The cBioPortal website was initially employed to investigate the mutation sources and types of PRDX1 in gastrointestinal cancers. Subsequently, the UALCAN website showed the correlation and correlation coefficients of the primary related genes for PRDX1 in common gastrointestinal cancers.
We downloaded clinical data of 184 ESCA patients from TCGA, and then deleted 43 samples with incomplete clinical data, resulting in a valid sample of 141; We downloaded clinical data of 415 STAD patients from TCGA, and then deleted 70 samples with incomplete clinical data, resulting in a valid sample of 345; We downloaded clinical data of 371 LIHC patients from TCGA, and then deleted 141 samples with incomplete clinical data, resulting in a valid sample of 230; We downloaded clinical data of 622 COAD patients from TCGA, and then deleted 111 samples with incomplete clinical data, resulting in a valid sample of 511. The specific parameter characteristics are detailed in Table 1.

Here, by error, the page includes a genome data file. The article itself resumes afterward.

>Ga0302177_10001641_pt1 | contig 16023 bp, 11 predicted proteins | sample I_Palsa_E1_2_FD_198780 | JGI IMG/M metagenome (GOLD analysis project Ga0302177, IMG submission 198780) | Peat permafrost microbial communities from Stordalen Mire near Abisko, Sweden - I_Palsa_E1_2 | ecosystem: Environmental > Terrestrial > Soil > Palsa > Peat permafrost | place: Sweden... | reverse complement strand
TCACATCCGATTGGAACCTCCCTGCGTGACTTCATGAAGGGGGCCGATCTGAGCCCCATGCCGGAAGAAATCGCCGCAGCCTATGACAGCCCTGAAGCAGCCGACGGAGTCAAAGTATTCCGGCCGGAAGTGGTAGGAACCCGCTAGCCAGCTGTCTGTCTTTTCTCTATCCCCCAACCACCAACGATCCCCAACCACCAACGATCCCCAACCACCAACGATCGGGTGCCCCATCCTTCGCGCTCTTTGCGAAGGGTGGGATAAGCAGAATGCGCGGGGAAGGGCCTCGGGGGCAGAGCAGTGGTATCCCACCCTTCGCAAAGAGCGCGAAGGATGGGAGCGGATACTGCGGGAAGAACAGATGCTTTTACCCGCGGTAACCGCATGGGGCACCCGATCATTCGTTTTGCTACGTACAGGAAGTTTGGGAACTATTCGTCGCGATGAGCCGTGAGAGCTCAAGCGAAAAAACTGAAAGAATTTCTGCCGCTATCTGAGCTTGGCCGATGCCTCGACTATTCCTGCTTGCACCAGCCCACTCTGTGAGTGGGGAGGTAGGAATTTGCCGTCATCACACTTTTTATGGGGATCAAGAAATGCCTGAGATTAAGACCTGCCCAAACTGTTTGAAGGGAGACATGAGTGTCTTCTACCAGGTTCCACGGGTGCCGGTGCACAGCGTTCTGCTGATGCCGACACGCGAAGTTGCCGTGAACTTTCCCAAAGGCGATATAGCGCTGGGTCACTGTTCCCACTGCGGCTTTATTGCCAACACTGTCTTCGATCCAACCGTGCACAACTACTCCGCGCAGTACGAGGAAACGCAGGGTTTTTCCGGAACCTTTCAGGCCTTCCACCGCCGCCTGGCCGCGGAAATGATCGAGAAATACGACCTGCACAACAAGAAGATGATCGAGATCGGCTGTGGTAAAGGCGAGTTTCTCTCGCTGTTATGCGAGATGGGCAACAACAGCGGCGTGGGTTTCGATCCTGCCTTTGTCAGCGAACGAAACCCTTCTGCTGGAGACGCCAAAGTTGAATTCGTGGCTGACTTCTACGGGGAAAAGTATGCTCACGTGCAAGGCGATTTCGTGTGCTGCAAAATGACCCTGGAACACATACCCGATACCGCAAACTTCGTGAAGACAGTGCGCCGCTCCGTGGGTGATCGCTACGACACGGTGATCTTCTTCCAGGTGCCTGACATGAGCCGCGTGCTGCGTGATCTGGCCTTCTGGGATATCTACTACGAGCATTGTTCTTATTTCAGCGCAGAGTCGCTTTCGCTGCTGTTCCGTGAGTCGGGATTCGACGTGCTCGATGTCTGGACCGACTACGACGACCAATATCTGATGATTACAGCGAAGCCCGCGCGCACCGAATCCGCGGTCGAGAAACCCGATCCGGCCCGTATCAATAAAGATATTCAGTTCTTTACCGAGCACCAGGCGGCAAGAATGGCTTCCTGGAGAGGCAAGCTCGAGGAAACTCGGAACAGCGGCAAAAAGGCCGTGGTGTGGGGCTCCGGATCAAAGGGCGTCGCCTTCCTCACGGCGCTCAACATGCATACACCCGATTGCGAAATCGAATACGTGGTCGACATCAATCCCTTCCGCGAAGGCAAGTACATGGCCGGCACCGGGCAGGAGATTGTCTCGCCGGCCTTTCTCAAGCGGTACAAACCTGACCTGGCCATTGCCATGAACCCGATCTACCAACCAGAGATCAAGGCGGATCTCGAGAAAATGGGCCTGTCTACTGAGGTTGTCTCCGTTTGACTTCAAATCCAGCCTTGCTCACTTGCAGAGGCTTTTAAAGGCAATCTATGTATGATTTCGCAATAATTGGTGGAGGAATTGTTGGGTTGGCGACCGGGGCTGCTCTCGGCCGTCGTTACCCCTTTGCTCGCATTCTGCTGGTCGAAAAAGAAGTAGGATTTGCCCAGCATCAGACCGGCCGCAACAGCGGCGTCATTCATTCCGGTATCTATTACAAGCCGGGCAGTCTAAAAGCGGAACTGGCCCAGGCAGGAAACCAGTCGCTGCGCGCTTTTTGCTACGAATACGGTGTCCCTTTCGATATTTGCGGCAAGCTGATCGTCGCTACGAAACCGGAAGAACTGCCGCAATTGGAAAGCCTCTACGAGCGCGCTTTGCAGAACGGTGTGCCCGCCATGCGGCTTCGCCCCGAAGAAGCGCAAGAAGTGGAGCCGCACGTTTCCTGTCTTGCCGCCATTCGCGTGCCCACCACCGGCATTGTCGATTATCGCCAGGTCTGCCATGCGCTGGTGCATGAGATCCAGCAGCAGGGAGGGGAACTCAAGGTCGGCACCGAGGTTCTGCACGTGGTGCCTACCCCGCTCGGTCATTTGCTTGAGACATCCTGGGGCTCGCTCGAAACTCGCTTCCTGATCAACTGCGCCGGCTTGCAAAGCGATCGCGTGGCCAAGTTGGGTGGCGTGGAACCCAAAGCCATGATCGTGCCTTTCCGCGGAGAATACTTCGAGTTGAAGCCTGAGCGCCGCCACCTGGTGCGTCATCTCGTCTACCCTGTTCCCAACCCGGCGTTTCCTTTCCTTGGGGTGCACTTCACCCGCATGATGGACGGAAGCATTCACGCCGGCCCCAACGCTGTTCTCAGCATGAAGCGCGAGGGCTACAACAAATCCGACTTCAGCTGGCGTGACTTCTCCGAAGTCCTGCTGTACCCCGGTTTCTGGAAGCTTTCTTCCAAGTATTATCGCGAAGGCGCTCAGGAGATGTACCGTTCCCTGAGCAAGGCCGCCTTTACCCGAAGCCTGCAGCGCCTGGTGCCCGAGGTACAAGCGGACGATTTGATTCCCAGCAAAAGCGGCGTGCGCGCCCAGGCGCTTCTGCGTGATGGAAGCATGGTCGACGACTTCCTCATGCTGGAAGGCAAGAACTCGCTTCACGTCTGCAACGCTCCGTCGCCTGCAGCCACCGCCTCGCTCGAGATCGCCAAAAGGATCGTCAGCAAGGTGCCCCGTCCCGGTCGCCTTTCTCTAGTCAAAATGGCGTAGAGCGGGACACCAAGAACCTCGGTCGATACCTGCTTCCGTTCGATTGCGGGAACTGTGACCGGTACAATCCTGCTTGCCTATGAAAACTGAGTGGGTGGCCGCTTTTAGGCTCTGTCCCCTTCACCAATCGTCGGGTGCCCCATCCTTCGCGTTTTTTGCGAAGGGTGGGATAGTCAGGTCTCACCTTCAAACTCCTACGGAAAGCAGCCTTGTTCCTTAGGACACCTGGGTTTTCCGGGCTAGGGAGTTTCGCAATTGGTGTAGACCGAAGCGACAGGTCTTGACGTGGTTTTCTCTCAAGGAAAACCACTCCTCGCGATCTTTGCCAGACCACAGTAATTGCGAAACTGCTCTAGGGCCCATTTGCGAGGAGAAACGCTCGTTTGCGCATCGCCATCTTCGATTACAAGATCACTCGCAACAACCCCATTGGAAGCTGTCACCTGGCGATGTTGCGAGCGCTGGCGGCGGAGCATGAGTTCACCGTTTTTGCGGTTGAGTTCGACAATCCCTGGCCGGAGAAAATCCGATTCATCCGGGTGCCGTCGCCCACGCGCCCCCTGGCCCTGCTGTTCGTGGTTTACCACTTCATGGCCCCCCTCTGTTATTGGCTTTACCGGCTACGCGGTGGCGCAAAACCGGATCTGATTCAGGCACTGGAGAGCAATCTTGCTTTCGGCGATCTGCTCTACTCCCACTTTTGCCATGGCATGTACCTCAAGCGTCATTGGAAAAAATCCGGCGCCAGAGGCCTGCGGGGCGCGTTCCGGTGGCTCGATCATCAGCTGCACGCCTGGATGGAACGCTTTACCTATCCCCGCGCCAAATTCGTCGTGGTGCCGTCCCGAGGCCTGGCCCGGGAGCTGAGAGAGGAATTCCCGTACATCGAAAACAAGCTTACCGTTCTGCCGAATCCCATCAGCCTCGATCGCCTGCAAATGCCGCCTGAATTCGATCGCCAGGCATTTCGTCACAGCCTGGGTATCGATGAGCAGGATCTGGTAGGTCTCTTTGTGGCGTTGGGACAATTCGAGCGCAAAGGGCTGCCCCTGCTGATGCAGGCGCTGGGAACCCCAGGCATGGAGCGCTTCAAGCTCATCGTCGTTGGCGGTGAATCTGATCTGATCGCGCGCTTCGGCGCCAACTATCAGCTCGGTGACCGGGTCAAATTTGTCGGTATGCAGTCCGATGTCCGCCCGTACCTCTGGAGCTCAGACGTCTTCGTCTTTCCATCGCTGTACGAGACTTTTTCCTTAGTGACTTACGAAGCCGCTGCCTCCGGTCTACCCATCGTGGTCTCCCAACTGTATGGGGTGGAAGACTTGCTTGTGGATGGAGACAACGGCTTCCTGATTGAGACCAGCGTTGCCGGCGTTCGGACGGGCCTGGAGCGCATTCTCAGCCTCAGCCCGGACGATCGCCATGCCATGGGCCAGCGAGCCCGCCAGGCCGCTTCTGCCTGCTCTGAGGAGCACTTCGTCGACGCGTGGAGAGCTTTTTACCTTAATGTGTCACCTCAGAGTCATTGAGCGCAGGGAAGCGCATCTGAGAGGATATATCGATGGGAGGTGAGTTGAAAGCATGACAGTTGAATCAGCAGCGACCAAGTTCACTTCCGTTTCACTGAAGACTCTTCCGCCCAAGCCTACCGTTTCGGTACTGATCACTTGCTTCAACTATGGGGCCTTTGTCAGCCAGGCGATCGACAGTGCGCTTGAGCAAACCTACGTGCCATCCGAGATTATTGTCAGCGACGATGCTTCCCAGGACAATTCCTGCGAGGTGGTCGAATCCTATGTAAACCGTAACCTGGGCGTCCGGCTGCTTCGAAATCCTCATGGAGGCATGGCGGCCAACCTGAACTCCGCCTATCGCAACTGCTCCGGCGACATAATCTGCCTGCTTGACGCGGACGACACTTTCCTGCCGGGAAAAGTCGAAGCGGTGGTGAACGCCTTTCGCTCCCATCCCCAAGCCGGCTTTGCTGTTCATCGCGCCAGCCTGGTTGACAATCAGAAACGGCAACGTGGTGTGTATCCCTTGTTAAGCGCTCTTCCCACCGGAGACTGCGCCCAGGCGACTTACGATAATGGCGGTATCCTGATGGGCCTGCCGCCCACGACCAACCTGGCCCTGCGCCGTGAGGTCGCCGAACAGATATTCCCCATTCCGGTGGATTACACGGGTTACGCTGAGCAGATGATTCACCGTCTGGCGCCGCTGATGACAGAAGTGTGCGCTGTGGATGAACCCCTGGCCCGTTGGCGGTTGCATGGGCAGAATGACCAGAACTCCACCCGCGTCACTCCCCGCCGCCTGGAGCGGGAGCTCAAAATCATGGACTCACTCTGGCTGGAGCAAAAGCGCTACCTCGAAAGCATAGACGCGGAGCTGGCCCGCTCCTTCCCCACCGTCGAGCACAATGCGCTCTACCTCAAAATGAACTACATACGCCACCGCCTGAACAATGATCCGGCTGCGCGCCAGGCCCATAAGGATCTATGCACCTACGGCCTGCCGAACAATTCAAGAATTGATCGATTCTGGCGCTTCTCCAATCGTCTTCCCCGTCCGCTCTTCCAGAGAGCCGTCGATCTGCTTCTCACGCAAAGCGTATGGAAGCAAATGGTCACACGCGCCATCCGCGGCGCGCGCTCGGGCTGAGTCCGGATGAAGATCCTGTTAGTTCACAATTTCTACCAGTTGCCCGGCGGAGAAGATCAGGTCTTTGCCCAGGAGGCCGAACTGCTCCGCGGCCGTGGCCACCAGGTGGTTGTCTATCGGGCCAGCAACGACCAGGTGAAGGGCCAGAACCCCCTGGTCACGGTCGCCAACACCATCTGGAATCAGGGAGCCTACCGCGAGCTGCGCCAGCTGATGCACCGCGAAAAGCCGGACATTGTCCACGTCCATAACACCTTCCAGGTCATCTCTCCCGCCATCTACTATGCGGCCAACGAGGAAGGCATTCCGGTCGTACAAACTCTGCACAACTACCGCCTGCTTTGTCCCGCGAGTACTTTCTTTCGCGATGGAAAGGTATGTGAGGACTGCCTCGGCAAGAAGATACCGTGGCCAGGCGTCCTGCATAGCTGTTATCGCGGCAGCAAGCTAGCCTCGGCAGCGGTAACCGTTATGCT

Clinical parameters of patients.
Expression and Mutation of PRDX1 in Pan-Cancer. (A) Expression of PRDX1 in Pan-Cancer. (B) Expression of PRDX1 in Pan-Cancer and Normal Samples. (C) The alteration frequency for each mutation type and (D) mutation site. *P<0.05; “ns” represents no statistical significance.
The TCGA database was used to assess the diagnostic potential of PRDX1 in gastrointestinal cancers. This assessment was followed by plotting the Receiver Operating Characteristic (ROC) curve. The area under the curve (AUC) and the optimal cutoff value were specifically compared to determine the best diagnostic efficacy.
The TCGA database was used to analyze the survival rates of patients with PRDX1 in gastrointestinal cancers.
To further consolidate understanding of PRDX1's role in common gastrointestinal cancers, relevant literature was examined, focusing on esophageal cancer, gastric cancer, liver cancer, and colorectal cancer. This analysis aimed to summarize the research progress of PRDX1 in these common gastrointestinal cancers.